Charles Garcia’s piece for CNN “Why Illegal Immigrant is a Slur” makes a strong argument that this is a loaded term and should be avoided. This is not a new argument and I do not intend to rehash the all the arguments on both sides. I will point out that what I see as one original point and that is Garcia’s invocation of language from the recently decided Supreme Court case, Arizona v. United States.
In the majority decision, Justice Anthony Kennedy writes, “As a general rule, it is not a crime for a removable alien to remain present in the United States.”
This quotation alone gives clear support to those like me who oppose the use of “illegal immigrant.” If it is not a crime for an individual stay in the country when his or her status is such that he or she could be deported, how is he or she “illegal”? As Justice Kennedy points out immigration violations are civil not criminal offenses. Therefore, there are much more accurate terms to use (like Kennedy’s “removable alien”) that do not presuppose criminality the way “illegal alien” does.
It is also worth noting that in this entire decision, except when quoting other sources, the justices do not use the term “illegal alien.” The Supreme Court is obviously fallible (see Plessy v. Ferguson for example), but I am happy to be able to use the weight of this august institution in making this linguistic point.
What's wrong with this picture?
The image says it all. Sleeping Beauty sells vanilla candy. Tiana sells watermelon. What more can I say? I have no idea what the candy company was thinking, and this could be an innocent flavor assignment. Still, did not anyone in the company have a second thought? I also wonder what Mulan, Pocahontas, and Jasmine are selling.
This incident reminds me of a passage from Colson Whitehead’s novel Sag Harbor where he does a rift on watermelon as he talks about growing up:
“You didn’t, for example, walk down Main Street with a watermelon under your arm. Even if you had a pretty good reason. Like, you were going to a potluck and each person had to bring an item and your item just happened to be a watermelon, luck of the draw, and you wrote this on a sign so everyone would understand the context, and as you walked down Main Street you held the sign in one hand and the explained watermelon in the other, all casual, perhaps nodding between the watermelon and the sign for extra emphasis if you made eye contact. This would not happen. We were on display.”
Piotr Redlinski for "The New York Times"
In response to the excellent article by Paul Theroux “The Country Over the Fence” on his experience crossing through the border wall from Nogales, Arizona to Nogales, Mexico, I offer this poem by Robert Frost.
Something there is that doesn’t love a wall,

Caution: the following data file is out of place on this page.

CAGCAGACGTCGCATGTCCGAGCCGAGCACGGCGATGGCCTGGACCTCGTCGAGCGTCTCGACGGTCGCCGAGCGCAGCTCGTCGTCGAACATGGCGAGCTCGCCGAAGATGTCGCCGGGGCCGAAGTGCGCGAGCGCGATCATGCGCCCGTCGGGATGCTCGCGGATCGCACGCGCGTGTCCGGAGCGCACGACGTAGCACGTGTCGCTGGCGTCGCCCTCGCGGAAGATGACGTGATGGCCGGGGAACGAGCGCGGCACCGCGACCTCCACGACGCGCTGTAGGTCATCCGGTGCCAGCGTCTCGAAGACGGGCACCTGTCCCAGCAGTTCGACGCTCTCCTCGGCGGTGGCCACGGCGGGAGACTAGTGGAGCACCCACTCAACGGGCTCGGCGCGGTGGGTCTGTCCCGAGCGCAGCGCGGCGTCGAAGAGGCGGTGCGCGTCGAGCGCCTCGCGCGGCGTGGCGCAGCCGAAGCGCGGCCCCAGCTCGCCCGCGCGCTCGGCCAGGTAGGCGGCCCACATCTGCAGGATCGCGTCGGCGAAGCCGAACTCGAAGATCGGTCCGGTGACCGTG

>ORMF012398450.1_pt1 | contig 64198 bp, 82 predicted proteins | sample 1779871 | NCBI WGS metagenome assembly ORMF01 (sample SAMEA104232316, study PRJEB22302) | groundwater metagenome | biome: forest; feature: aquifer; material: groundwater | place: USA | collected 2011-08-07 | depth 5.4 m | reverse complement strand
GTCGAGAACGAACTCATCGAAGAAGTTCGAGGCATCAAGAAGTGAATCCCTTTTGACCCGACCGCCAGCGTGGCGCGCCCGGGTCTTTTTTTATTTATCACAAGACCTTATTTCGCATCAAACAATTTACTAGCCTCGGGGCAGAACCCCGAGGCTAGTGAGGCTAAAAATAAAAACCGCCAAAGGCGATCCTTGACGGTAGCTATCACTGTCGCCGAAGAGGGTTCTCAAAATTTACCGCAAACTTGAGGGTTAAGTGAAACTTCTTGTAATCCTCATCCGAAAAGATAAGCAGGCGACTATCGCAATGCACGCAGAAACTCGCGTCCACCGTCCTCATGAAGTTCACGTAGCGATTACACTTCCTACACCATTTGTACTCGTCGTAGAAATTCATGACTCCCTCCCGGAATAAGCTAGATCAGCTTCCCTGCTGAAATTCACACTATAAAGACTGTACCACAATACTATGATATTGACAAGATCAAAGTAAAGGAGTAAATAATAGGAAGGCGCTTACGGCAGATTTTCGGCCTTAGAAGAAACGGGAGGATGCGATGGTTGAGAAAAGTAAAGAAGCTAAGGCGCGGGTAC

That sends the frozen-ground-swell under it,
And spills the upper boulders in the sun,
And makes gaps even two can pass abreast.
The work of hunters is another thing:
I have come after them and made repair
Where they have left not one stone on a stone,
But they would have the rabbit out of hiding,
To please the yelping dogs. The gaps I mean,
No one has seen them made or heard them made,
But at spring mending-time we find them there.
I let my neighbor know beyond the hill;
And on a day we meet to walk the line
And set the wall between us once again.
We keep the wall between us as we go.
To each the boulders that have fallen to each.
And some are loaves and some so nearly balls
We have to use a spell to make them balance:
‘Stay where you are until our backs are turned!’
We wear our fingers rough with handling them.
Oh, just another kind of out-door game,
One on a side. It comes to little more:
There where it is we do not need the wall:
He is all pine and I am apple orchard.
My apple trees will never get across
And eat the cones under his pines, I tell him.
He only says, ‘Good fences make good neighbors’.
Spring is the mischief in me, and I wonder
If I could put a notion in his head:
‘Why do they make good neighbors? Isn’t it
Where there are cows?
But here there are no cows.
Before I built a wall I’d ask to know
What I was walling in or walling out,
And to whom I was like to give offence.
Something there is that doesn’t love a wall,
That wants it down.’ I could say ‘Elves’ to him,
But it’s not elves exactly, and I’d rather
He said it for himself. I see him there
Bringing a stone grasped firmly by the top
In each hand, like an old-stone savage armed.
He moves in darkness as it seems to me~
Not of woods only and the shade of trees.
He will not go behind his father’s saying,
And he likes having thought of it so well
He says again, “Good fences make good neighbors.”